The city council in Springfield, Massachusetts has scheduled a special meeting to vote on a sizable tax break for a subway car manufacturer after a vote at a regular meeting was unexpectedly delayed.
The Springfield City Council will meet Tuesday to vote on a tax incentive agreement with CRRC USA Rail Corp, which is planning to build a $95 million factory in east Springfield to build subway cars. The agreement, if approved, would save the Chinese company $10 million over a 10-year period in exchange for a promise to create at least 150 jobs.
At the council’s September 14th meeting, Councilor Orlando Ramos invoked a procedural rule that halted debate until the city comptroller prepares a financial analysis. The report from the comptroller’s office was sent to councilors on September 21st.
Springfield Mayor Domenic Sarno had asked the council to approve the tax agreement and is angry about the delay.
" Everybody talks about bringing back manufacturing and keeping business in Massachusetts, and why do we always loose to Southern states and other areas of the country. Well, they offer tax incentives. They offer other initiatives," said Sarno.
CRRC, previously known as CNR-MA, was awarded a $566 million contract late last year to build new subway cars for the MBTA. The contract requires the final assembly to occur in Massachusetts. The company purchased the 40-acre former Westinghouse property on Page Blvd. last April for $12 million and announced plans to build a 220,000-square foot factory.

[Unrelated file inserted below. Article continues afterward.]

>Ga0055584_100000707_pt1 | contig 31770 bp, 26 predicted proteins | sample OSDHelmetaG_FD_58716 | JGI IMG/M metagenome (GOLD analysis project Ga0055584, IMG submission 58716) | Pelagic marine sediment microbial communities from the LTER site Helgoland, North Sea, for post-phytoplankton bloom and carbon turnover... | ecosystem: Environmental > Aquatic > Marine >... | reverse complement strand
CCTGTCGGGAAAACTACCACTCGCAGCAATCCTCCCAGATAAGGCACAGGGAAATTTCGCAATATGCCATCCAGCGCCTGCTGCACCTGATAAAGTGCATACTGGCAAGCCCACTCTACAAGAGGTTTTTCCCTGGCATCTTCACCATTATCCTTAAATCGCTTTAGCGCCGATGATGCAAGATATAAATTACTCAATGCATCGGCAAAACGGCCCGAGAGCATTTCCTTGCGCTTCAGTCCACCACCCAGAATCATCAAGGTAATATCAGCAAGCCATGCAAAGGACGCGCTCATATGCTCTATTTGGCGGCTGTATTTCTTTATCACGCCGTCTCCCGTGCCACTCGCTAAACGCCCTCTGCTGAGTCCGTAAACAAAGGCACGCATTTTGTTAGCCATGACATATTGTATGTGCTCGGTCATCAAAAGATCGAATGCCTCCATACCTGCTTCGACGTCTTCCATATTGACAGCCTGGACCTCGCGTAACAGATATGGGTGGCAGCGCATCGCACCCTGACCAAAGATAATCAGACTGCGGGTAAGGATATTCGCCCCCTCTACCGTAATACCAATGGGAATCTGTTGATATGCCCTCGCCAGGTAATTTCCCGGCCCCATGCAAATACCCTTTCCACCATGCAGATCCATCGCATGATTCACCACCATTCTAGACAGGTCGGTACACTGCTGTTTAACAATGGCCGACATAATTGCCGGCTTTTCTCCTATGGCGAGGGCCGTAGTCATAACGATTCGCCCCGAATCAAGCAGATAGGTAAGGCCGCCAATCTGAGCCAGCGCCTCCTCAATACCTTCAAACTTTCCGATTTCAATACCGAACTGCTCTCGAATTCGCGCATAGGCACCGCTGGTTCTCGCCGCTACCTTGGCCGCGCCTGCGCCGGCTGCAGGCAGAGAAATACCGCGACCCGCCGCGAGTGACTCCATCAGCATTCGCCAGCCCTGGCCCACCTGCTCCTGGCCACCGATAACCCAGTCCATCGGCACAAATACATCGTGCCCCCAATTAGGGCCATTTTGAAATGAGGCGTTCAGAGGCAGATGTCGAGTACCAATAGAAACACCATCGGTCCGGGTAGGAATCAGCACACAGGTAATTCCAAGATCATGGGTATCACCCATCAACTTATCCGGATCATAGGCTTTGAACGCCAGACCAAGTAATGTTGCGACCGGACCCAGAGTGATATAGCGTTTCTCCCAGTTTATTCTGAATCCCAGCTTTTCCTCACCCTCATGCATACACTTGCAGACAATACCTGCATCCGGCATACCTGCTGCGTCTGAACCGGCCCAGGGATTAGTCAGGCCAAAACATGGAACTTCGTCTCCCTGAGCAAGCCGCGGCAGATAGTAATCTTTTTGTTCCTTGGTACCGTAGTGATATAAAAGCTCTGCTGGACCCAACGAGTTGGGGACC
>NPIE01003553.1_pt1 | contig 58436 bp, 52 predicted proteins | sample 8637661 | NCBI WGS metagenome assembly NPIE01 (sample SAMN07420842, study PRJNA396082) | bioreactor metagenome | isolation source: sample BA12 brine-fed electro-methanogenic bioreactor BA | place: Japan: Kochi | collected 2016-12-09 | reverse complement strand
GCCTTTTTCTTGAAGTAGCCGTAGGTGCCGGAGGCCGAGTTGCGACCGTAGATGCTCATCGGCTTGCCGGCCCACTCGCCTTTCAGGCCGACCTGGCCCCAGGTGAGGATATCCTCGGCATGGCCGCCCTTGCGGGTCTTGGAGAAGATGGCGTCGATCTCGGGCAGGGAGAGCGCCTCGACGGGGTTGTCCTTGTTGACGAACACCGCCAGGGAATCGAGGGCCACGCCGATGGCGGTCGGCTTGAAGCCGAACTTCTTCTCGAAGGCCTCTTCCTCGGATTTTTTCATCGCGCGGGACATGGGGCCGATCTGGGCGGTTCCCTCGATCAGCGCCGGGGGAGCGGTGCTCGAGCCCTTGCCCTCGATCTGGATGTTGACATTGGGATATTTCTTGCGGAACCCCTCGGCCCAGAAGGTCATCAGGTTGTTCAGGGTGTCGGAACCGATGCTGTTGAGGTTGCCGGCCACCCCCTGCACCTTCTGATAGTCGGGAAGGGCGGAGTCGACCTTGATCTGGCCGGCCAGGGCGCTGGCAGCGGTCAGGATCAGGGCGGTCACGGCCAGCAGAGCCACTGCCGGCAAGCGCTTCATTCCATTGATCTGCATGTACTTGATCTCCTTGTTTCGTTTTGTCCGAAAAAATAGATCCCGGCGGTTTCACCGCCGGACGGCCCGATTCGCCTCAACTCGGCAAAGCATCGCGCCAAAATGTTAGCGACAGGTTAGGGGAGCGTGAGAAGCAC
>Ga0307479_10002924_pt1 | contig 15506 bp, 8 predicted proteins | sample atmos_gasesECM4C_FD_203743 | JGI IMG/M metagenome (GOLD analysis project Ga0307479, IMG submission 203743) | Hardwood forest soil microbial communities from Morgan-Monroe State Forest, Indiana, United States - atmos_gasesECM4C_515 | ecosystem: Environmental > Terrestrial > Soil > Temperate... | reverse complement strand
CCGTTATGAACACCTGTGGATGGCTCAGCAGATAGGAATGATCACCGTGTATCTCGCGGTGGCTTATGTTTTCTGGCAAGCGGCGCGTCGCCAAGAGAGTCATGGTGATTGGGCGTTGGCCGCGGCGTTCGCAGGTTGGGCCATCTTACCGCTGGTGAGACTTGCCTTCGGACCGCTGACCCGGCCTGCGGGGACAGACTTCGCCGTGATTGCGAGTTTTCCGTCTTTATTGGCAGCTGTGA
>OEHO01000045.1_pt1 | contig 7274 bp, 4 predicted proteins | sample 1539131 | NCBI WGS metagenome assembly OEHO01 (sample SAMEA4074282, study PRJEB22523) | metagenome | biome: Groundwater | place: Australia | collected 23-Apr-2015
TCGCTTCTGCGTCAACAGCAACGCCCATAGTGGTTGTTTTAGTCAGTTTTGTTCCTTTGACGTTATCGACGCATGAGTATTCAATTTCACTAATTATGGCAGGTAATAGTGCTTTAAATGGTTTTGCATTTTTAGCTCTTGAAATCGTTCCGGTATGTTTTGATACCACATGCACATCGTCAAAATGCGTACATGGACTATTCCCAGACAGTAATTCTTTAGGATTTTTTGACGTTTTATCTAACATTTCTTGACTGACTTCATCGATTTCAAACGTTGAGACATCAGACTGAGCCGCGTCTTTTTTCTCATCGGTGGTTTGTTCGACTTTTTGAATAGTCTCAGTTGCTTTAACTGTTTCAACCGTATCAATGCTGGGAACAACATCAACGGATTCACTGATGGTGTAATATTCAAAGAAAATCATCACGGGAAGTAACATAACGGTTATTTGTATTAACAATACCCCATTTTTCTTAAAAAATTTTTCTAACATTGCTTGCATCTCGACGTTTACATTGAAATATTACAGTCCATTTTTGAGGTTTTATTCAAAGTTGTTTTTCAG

The company and the Sarno administration began negotiations on a possible tax deal at least six months before the MBTA contract was awarded.
" This ( the factory) could have gone elsewhere," said Sarno. " It could have gone to Pittsfield, or Westfield. We rolled out the red carpet and that is what we are supposed to do."
Even with the proposed tax exemption, the city would collect more than $32 million in property taxes on the factory during the next 12 fiscal years, according to the comptroller’s report to the council.
The proposed agreement with the rail car company is known as tax increment financing (TIF). It is an economic development tool that Springfield, and other Massachusetts cities and towns, have used for decades to encourage business expansion and job creation.
City Councilor Ken Shea, who chairs the finance committee, said the economic benefits to the city from the new factory far exceed the amount of the tax exemption.
" We've used it a number of times, and this to me would be the most critical time we've ever used it," said Shea about the use of TIFs in Springfield.
At the same meeting where the vote on the agreement with the subway car manufacturer was unexpectedly delayed, the council approved a TIF with a Rhode Island - based commercial laundry company, Falvey Linen Supply, for a new $7 million plant and the creation of 100 jobs.
Falvey purchased a 239,000-square foot former postal service warehouse on Brookdale Drive for $3 million and plans to spend another $4 million to convert it to a commercial laundry.
Falvey will get a tax break of $100,000 over a five-year period.
The project was announced in July by Falvey President James O’Hara, who said the decision to build a second plant in Springfield is a major expansion for the 86-year-old company.
"It opens up the New York market for us. There are many opportunities from this area for us," said O'Hara in July.
Falvey has a plant in Cranston, Rhode Island, and distribution warehouses in the Boston area and in Hartford.
Hiring at the new Springfield plant is expected to begin next summer.